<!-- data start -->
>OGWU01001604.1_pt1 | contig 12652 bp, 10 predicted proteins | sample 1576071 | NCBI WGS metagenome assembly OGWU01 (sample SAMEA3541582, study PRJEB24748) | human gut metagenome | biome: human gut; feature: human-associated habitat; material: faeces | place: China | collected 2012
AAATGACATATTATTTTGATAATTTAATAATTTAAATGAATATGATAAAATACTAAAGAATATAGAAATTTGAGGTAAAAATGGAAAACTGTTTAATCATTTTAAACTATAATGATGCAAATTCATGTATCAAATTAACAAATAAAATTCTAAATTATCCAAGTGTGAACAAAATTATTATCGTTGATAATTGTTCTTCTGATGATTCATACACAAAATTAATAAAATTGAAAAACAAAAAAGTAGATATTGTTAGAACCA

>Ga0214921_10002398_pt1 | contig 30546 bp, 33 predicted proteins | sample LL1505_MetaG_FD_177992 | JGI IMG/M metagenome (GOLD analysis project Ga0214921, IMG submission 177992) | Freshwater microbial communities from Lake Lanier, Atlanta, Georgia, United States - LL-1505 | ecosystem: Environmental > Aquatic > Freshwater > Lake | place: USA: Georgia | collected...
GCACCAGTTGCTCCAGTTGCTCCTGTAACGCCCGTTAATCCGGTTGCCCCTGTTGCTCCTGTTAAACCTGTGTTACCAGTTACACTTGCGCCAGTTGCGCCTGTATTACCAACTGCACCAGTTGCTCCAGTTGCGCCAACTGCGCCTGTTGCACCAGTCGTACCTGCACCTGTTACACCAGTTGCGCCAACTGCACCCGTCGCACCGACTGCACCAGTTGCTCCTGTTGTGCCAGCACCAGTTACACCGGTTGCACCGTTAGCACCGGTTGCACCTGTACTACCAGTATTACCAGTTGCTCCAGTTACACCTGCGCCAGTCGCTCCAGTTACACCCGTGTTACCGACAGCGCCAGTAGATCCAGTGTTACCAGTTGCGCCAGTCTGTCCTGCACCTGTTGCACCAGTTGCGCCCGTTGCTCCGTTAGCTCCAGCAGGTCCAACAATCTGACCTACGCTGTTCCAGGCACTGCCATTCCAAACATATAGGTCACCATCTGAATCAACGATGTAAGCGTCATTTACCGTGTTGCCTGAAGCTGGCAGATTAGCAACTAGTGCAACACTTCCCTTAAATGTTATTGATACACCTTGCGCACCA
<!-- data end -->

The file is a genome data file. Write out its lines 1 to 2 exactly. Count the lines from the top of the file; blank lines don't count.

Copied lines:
>OGWU01001604.1_pt1 | contig 12652 bp, 10 predicted proteins | sample 1576071 | NCBI WGS metagenome assembly OGWU01 (sample SAMEA3541582, study PRJEB24748) | human gut metagenome | biome: human gut; feature: human-associated habitat; material: faeces | place: China | collected 2012
AAATGACATATTATTTTGATAATTTAATAATTTAAATGAATATGATAAAATACTAAAGAATATAGAAATTTGAGGTAAAAATGGAAAACTGTTTAATCATTTTAAACTATAATGATGCAAATTCATGTATCAAATTAACAAATAAAATTCTAAATTATCCAAGTGTGAACAAAATTATTATCGTTGATAATTGTTCTTCTGATGATTCATACACAAAATTAATAAAATTGAAAAACAAAAAAGTAGATATTGTTAGAACCA